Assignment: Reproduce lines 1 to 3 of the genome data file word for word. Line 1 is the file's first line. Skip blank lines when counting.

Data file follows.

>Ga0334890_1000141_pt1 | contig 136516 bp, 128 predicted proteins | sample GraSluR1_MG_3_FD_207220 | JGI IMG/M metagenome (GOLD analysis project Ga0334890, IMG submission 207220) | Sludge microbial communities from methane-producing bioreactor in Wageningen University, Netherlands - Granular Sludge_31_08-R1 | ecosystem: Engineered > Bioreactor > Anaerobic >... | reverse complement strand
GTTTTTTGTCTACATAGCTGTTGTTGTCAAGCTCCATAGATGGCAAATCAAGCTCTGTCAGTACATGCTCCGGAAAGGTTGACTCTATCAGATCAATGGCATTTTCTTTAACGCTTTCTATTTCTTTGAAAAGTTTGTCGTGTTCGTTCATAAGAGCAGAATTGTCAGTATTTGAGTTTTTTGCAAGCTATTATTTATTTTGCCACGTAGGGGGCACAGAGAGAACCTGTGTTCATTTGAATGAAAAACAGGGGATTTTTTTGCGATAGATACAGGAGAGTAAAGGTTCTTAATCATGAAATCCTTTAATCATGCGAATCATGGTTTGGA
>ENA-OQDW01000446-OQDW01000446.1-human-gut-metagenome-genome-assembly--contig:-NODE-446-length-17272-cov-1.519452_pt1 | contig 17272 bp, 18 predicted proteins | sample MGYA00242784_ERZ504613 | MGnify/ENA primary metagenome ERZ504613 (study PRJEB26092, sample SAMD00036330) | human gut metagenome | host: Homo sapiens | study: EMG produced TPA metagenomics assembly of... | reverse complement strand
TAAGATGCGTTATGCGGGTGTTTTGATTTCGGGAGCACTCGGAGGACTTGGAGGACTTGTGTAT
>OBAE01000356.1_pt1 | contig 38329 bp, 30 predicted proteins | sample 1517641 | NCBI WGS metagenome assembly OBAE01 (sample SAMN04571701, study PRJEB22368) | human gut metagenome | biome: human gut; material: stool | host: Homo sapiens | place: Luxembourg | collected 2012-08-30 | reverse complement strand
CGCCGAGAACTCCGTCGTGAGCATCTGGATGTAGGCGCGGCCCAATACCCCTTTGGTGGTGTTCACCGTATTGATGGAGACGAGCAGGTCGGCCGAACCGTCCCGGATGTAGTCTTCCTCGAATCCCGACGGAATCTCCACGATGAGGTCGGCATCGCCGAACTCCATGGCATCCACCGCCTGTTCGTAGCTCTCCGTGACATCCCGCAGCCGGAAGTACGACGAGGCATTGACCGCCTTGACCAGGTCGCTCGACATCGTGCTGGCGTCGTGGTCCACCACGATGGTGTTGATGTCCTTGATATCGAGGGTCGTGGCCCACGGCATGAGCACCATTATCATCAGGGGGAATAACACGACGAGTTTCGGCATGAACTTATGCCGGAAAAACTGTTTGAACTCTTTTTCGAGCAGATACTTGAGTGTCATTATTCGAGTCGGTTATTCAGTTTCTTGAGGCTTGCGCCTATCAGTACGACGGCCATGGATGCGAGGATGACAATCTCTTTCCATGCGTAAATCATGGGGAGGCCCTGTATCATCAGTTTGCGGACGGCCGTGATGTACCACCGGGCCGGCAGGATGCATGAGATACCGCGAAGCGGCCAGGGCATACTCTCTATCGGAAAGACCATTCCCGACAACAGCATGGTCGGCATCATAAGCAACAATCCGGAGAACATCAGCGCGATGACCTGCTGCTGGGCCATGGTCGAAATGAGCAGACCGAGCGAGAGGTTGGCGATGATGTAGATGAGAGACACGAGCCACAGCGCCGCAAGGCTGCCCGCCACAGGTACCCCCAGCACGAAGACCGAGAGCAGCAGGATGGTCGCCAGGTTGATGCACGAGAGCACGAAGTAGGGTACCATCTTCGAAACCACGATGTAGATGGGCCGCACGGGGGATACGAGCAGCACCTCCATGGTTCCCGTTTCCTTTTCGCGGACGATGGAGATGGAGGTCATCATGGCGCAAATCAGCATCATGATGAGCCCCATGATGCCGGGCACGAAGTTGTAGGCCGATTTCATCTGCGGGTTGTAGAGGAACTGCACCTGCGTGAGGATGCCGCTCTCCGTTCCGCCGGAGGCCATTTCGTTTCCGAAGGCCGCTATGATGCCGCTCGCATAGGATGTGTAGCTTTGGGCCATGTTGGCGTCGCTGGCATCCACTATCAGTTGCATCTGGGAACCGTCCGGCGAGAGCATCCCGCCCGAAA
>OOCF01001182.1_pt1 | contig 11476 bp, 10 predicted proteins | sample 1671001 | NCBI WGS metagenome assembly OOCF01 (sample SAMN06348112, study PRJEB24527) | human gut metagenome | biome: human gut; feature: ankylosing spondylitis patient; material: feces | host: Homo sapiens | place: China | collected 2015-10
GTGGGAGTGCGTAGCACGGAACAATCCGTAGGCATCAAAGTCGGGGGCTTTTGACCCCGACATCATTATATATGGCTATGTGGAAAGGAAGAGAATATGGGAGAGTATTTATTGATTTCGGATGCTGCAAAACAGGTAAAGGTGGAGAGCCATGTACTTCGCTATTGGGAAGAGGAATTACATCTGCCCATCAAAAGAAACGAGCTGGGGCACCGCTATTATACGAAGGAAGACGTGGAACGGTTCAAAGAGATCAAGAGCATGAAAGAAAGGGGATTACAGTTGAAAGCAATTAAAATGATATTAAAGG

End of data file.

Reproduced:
>Ga0334890_1000141_pt1 | contig 136516 bp, 128 predicted proteins | sample GraSluR1_MG_3_FD_207220 | JGI IMG/M metagenome (GOLD analysis project Ga0334890, IMG submission 207220) | Sludge microbial communities from methane-producing bioreactor in Wageningen University, Netherlands - Granular Sludge_31_08-R1 | ecosystem: Engineered > Bioreactor > Anaerobic >... | reverse complement strand
GTTTTTTGTCTACATAGCTGTTGTTGTCAAGCTCCATAGATGGCAAATCAAGCTCTGTCAGTACATGCTCCGGAAAGGTTGACTCTATCAGATCAATGGCATTTTCTTTAACGCTTTCTATTTCTTTGAAAAGTTTGTCGTGTTCGTTCATAAGAGCAGAATTGTCAGTATTTGAGTTTTTTGCAAGCTATTATTTATTTTGCCACGTAGGGGGCACAGAGAGAACCTGTGTTCATTTGAATGAAAAACAGGGGATTTTTTTGCGATAGATACAGGAGAGTAAAGGTTCTTAATCATGAAATCCTTTAATCATGCGAATCATGGTTTGGA
>ENA-OQDW01000446-OQDW01000446.1-human-gut-metagenome-genome-assembly--contig:-NODE-446-length-17272-cov-1.519452_pt1 | contig 17272 bp, 18 predicted proteins | sample MGYA00242784_ERZ504613 | MGnify/ENA primary metagenome ERZ504613 (study PRJEB26092, sample SAMD00036330) | human gut metagenome | host: Homo sapiens | study: EMG produced TPA metagenomics assembly of... | reverse complement strand